Taiwan’s dollar recorded its best month in a year after foreign investors boosted holdings of the island’s stocks. Government bonds rose.
The local dollar strengthened 1.1 percent this month and 1.5 percent this quarter to NT$29.67 against the greenback, prices from Taipei Forex Inc. show. That’s the biggest monthly gain since September 2012. The currency fell 0.1 percent today.
Global funds pumped $4.1 billion into Taiwanese equities this month, taking the year’s net inflows to $5.5 billion, exchange data show. The local dollar touched a four-month high last week after the Federal Reserve unexpectedly refrained from tapering stimulus that’s buoyed emerging-market assets. Exports, which account for about three-quarters of the island’s economy, climbed for a fourth month in August as data from China and the U.S. signaled global demand is improving.
“Starting from May, although global funds reduced positions in emerging markets, funds were also reallocated from weaker to stronger places like South Korea and Taiwan,” said Andrew Tsai, an economist at KGI Securities in Taipei. “As we gradually enter an up cycle, investors also tend to turn to places that are export-oriented or highly sensitive to cyclical growth, which are also these two places.”
The currency pared a 0.3 percent gain during the last nine minutes of trading today amid suspected central bank intervention. The authority has sold the local dollar in the run-up to the close on most days since March 2012, according to traders who asked not to be identified.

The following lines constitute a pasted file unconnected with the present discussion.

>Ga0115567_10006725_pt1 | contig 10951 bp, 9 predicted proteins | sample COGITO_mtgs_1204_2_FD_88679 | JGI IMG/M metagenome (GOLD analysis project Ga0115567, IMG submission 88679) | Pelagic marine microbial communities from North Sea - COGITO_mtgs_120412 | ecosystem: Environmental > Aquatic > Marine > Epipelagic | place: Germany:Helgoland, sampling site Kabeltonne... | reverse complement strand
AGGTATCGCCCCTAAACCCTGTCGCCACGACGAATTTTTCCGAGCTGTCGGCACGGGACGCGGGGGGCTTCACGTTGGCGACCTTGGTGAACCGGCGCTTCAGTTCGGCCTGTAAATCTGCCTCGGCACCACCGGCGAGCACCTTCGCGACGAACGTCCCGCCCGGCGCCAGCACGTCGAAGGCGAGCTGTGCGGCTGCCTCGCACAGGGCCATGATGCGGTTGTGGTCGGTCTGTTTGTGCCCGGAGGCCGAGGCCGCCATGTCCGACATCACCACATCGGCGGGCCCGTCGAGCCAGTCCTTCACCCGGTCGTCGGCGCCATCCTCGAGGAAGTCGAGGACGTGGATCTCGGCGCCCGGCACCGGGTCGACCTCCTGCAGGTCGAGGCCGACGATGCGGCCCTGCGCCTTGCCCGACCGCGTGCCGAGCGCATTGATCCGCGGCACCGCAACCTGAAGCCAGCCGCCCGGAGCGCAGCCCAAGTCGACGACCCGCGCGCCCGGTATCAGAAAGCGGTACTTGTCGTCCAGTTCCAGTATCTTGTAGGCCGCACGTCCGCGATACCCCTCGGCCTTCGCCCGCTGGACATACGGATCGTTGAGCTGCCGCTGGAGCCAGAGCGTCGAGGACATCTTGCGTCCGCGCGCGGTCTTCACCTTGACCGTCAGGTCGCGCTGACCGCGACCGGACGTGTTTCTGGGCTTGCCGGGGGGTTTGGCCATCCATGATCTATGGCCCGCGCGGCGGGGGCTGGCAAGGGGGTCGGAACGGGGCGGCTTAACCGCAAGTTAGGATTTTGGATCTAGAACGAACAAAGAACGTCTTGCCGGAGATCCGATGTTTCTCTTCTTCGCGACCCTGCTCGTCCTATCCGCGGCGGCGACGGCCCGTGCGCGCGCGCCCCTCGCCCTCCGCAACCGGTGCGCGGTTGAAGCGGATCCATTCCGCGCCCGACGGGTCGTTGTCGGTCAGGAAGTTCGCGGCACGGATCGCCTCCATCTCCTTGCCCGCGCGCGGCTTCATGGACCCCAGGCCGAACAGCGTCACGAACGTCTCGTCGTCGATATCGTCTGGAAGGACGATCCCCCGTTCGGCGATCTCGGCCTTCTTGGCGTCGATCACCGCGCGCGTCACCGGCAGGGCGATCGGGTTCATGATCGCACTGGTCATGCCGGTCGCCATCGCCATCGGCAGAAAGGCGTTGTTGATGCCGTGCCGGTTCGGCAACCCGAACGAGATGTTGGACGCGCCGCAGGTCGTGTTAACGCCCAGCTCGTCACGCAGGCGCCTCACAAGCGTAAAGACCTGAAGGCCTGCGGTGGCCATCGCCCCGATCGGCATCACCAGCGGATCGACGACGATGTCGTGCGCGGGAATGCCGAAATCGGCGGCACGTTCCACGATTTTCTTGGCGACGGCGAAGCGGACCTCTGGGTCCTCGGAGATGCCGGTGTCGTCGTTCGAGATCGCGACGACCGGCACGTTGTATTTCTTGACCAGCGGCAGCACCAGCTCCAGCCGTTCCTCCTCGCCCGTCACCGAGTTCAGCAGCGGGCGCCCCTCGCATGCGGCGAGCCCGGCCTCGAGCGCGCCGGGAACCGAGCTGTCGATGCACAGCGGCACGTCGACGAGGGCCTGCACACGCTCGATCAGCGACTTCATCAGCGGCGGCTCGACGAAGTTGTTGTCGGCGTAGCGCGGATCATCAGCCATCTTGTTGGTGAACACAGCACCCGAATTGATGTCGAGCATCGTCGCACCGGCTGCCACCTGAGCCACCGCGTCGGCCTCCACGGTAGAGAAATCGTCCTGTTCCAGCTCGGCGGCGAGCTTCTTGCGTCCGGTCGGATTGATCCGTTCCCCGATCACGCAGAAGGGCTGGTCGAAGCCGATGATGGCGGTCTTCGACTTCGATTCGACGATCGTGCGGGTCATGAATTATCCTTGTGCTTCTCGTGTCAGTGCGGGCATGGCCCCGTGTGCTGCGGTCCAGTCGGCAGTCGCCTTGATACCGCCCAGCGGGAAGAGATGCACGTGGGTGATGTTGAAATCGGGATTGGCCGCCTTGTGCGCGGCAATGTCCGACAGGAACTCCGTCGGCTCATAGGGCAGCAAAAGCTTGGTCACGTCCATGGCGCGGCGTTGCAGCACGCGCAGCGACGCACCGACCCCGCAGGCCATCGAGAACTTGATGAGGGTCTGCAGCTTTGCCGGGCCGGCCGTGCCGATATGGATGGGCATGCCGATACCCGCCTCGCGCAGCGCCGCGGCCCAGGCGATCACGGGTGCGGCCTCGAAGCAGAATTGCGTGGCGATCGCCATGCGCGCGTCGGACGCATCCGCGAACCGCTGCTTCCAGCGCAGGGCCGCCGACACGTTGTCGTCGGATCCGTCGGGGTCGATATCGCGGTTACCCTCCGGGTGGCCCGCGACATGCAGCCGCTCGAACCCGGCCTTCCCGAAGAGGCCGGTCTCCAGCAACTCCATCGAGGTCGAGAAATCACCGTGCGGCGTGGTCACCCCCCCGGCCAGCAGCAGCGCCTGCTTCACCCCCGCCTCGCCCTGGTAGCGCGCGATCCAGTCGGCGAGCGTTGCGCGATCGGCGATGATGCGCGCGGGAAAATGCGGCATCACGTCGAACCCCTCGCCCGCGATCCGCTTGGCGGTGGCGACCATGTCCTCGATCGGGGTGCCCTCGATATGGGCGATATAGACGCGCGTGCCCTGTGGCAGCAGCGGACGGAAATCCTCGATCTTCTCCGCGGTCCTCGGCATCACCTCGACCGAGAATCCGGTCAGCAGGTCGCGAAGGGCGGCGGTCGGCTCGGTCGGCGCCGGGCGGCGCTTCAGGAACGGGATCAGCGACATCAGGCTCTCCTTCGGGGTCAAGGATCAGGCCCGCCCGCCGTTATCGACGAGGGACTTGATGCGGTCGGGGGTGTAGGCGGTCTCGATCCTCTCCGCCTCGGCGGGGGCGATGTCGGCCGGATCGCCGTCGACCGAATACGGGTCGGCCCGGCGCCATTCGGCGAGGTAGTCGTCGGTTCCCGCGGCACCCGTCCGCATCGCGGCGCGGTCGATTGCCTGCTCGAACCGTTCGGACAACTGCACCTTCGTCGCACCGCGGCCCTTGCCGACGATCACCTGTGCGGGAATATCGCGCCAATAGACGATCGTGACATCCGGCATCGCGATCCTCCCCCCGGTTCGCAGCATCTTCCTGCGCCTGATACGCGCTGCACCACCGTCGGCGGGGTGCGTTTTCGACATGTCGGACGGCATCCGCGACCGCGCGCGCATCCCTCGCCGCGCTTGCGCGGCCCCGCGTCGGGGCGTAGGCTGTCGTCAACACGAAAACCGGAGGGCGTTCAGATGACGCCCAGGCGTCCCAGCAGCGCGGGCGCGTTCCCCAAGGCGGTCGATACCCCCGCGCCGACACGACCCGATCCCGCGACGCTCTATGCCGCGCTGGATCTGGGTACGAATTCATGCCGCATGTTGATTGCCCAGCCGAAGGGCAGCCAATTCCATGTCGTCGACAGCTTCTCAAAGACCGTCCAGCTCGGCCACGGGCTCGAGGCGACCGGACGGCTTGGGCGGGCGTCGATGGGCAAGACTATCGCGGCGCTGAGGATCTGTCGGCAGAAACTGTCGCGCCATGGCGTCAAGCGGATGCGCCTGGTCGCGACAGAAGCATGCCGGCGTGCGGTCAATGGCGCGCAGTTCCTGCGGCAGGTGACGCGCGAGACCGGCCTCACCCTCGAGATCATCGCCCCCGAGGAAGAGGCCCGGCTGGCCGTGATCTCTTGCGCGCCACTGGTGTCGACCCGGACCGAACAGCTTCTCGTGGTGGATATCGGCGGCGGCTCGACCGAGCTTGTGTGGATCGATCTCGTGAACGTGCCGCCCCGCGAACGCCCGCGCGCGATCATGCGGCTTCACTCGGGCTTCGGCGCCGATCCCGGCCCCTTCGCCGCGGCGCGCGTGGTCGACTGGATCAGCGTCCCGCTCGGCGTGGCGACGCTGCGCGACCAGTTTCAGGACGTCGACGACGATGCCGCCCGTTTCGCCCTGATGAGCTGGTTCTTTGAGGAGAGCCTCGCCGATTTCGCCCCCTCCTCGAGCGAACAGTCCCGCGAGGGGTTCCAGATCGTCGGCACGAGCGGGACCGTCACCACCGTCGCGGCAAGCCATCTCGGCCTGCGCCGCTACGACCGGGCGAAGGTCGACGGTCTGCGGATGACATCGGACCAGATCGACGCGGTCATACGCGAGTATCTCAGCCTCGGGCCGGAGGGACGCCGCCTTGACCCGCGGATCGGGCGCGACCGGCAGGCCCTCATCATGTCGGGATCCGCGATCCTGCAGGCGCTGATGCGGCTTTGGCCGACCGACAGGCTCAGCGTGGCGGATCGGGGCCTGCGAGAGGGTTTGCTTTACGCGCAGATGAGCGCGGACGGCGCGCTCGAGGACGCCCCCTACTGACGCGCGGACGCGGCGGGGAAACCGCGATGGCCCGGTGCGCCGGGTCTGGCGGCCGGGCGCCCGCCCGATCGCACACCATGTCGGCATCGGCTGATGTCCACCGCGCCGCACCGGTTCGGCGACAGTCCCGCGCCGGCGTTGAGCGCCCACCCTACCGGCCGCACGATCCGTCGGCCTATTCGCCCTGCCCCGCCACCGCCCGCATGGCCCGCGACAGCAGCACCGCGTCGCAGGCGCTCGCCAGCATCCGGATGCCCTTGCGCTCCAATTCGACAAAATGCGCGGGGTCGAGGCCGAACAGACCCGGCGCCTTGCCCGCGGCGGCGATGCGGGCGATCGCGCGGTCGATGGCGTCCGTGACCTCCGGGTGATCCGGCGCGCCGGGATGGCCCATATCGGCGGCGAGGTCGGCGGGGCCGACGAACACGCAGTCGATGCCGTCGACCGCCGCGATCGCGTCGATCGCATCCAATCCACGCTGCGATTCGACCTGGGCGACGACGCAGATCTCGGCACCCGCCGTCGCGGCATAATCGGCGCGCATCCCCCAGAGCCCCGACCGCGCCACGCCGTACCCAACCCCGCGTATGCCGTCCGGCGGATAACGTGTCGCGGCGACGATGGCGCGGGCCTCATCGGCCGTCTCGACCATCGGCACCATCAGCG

Asian stocks fell today as the U.S. government headed for a shutdown amid a budget stalemate and the next fiscal dispute over raising the debt ceiling loomed.
“With uncertainties such as the U.S. debt ceiling and a possible government shutdown, funds will be more conservative now,” Tsai said. “We’ll see a slowdown in the Taiwan dollar’s appreciation. In the short term, it may only rise to NT$29.35.”
One-month non-deliverable forwards on the Taiwan dollar rose 1.2 percent this month to NT$29.555 against the greenback, according to data compiled by Bloomberg. The contracts declined 0.1 percent today.
The yield on the 1.75 percent government notes due September 2023 dropped four basis points this month to 1.688 percent, according to Gretai Securities Market. The rate fell four basis points today after surging 10 basis points on Sept. 27 on speculation the central bank will raise borrowing costs.
One-month implied volatility, a gauge of expected moves in the exchange rate used to price options, added 19 basis points, or 0.19 percentage point, this month and six basis points today to 3.92 percent.
The overnight interbank lending rate was steady this month and today at 0.385 percent, a weighted average compiled by the Taiwan Interbank Money Center showed.